He had reefed the sails twice already in the teeth of the blinding rain. But he did well to be careful. For it was in such a storm as this, five years ago “come Michaelmas,” that the worst of windmill calamities had befallen him,—the sails had been torn off his mill and dashed into a hundred fragments upon the ground. And such a mishap to a seventy feet tower mill means—as windmillers well know--not only a stoppage of trade, but an expense of two hundred pounds for the new sails.
Many a sack of grist, which should have come to him had gone down to the watermill in the valley before the new sails were at work; and the huge debt incurred to pay for them was not fairly wiped out yet. That catastrophe had kept the windmiller a poor man for five years, and it gave him a nervous dread of storms.
And talking of storms, here was another unreasonable thing. The morning sky had been (like the miller’s wedded life) without a cloud. The day had been sultry, for the time of year unseasonably so. And, just when the miller most grudged an idle day, when times were hard, when he was in debt,—for some small matters, as well as the sail business,—and when, for the first time in his life, he felt almost afraid of his own hearthstone, and would fain have been busy at his trade, not a breath of wind had there been to turn the sails of the mill. Not a waft to cool his perplexed forehead, not breeze enough to stir the short grass that glared for miles over country flat enough to mock him with the fullest possible view of the cloudless sky. Then towards evening, a few gray flecks had stolen up from the horizon like thieves in the dusk, and a mighty host of clouds had followed them; and when the wind did come, it came in no moderate measure, but brought this awful storm upon its wings, which now raged as if all the powers of mischief had got loose, and were bent on turning every thing topsy-turvy indoors and out.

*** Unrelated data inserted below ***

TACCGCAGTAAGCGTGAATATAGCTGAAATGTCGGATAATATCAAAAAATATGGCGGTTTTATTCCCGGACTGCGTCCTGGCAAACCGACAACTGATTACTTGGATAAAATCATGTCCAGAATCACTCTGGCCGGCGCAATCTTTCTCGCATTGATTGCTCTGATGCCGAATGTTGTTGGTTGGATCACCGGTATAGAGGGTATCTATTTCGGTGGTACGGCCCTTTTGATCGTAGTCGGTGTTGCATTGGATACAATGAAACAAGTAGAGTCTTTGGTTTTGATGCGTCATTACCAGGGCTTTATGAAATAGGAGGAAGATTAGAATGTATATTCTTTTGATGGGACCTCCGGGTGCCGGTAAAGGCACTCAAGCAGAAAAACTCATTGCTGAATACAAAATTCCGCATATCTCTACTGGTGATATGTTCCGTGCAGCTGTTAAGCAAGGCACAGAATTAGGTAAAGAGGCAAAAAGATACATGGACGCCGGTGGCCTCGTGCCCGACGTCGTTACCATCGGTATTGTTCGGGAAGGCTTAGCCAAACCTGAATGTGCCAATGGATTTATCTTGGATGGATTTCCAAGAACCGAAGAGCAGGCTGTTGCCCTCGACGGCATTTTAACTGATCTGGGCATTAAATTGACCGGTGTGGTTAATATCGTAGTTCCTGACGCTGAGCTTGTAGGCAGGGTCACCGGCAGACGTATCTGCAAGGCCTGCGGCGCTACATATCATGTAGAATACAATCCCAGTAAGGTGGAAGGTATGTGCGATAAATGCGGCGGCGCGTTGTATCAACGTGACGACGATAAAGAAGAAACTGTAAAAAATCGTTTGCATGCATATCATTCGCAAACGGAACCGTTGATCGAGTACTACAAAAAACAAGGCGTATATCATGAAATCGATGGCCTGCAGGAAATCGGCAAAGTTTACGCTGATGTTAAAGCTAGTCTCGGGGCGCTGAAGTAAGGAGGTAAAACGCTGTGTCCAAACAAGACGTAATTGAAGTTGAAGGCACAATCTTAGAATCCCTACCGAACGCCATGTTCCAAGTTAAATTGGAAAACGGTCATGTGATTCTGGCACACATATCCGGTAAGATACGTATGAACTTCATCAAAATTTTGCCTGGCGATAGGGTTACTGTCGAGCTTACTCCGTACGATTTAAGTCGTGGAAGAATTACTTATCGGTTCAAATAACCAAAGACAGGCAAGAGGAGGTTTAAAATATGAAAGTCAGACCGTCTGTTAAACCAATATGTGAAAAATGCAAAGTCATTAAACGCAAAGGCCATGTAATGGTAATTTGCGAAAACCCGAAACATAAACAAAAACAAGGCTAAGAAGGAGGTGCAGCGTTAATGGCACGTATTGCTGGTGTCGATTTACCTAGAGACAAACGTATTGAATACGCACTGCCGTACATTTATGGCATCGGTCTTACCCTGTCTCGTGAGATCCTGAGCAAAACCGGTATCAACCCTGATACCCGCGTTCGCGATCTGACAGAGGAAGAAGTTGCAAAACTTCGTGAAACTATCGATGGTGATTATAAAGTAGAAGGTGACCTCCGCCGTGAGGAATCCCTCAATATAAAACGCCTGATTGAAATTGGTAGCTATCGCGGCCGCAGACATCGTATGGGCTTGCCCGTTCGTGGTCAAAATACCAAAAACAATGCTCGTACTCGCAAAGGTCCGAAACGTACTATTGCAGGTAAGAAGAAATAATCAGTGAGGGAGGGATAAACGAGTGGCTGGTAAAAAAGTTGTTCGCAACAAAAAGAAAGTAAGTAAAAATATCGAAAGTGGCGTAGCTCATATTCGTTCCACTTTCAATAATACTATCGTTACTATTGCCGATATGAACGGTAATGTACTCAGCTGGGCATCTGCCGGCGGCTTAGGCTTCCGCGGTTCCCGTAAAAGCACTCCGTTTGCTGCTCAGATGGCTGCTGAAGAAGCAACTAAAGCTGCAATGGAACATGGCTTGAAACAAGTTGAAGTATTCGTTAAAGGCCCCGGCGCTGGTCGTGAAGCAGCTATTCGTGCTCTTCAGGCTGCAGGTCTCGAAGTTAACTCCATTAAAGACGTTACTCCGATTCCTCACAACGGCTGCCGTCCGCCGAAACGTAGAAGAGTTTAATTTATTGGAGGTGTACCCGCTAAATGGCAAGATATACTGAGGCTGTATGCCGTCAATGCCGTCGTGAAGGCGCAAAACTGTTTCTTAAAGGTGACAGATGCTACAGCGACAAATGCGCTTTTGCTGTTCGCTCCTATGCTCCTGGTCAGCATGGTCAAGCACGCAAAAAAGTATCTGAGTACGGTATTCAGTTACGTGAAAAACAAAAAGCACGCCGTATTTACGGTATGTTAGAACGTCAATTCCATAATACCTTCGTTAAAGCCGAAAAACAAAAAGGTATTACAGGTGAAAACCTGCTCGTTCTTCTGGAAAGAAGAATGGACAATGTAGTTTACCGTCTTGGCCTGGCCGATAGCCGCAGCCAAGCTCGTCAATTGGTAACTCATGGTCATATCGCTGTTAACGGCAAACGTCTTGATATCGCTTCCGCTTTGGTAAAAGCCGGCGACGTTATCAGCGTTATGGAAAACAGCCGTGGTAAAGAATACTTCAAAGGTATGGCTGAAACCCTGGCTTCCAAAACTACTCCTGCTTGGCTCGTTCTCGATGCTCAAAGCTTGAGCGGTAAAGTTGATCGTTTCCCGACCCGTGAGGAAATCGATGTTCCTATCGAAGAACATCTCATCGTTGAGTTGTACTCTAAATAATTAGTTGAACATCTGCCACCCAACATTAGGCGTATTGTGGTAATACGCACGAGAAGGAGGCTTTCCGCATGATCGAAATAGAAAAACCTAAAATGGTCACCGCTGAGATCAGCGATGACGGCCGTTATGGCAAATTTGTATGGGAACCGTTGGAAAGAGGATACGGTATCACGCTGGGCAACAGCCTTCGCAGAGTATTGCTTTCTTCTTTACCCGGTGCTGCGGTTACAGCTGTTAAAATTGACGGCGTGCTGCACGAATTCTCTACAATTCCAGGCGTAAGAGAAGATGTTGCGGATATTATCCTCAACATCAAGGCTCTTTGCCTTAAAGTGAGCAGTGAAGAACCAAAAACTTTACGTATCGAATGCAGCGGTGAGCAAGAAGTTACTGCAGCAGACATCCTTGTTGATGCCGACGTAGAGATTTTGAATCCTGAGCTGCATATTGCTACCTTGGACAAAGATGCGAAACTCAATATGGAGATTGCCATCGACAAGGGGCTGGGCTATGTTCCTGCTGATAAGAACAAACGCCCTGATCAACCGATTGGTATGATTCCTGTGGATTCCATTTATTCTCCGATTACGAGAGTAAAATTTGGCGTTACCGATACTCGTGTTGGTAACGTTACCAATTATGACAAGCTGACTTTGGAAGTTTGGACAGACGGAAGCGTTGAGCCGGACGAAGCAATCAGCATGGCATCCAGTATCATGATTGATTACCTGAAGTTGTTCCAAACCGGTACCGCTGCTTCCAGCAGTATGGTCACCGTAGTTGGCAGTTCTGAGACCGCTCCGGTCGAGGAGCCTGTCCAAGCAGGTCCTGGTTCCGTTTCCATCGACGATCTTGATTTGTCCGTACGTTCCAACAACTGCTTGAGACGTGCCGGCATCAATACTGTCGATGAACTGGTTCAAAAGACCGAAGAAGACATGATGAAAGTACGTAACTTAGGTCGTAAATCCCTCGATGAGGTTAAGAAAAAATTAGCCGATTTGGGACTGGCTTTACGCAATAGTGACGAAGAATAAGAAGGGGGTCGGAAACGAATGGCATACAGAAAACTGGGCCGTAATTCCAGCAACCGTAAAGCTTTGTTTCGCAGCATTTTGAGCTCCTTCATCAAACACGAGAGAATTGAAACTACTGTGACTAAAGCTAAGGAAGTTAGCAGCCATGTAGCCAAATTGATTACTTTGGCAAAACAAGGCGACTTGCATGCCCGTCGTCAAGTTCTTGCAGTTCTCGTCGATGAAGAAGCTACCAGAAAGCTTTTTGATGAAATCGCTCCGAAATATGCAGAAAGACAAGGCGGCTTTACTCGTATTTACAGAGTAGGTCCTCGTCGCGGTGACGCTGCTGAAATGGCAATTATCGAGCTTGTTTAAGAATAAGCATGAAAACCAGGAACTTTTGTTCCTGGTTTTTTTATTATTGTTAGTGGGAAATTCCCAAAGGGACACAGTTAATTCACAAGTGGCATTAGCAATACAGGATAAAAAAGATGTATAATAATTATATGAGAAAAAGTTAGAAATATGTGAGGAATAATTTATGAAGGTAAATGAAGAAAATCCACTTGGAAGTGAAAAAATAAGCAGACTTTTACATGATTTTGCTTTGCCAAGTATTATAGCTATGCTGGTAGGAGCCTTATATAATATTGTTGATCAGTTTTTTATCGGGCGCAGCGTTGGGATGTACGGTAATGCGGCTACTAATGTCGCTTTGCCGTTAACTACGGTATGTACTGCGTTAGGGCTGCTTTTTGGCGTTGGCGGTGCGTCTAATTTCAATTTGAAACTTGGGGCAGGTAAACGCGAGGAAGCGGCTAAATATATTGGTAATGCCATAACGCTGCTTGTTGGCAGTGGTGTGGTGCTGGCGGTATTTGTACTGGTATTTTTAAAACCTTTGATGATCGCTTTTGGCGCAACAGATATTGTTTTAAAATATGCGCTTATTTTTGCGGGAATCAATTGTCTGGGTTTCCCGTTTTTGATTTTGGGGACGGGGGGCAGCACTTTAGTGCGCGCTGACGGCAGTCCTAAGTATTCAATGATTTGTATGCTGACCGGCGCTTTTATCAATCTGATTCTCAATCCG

What made the winds and clouds so perverse, the clerk of the weather best knows; but there was a reason for the unreasonableness of the windmiller’s wife.
She had lost her child, her youngest born, and therefore, at present, her best beloved. This girl-babe was the sixth of the windmiller and his wife’s children, the last that God gave them, and the first that it had pleased Him to take away.
The mother had been weak herself at the time that the baby fell ill, and unusually ill-fitted to bear a heavy blow. Then her watchful eyes had seen symptoms of ailing in the child long before the windmiller’s good sense would allow a fuss to be made, and expense to be incurred about a little peevishness up or down. And it was some words muttered by the doctor when he did come, about not having been sent for soon enough, which were now doing as much as any thing to drive the poor woman frantic. They struck a blow, too, at her blind belief in the miller’s invariable wisdom. If he had but listened to her in this matter, were it only for love’s sake! There was something, she thought, in what that woman had said who came to help her with the last offices,—the miller discouraged “neighbors,” but this was a matter of decency,—that it was as foolish for a man to have the say over babies and housework as it would be for his wife to want her word in the workshop or the mill.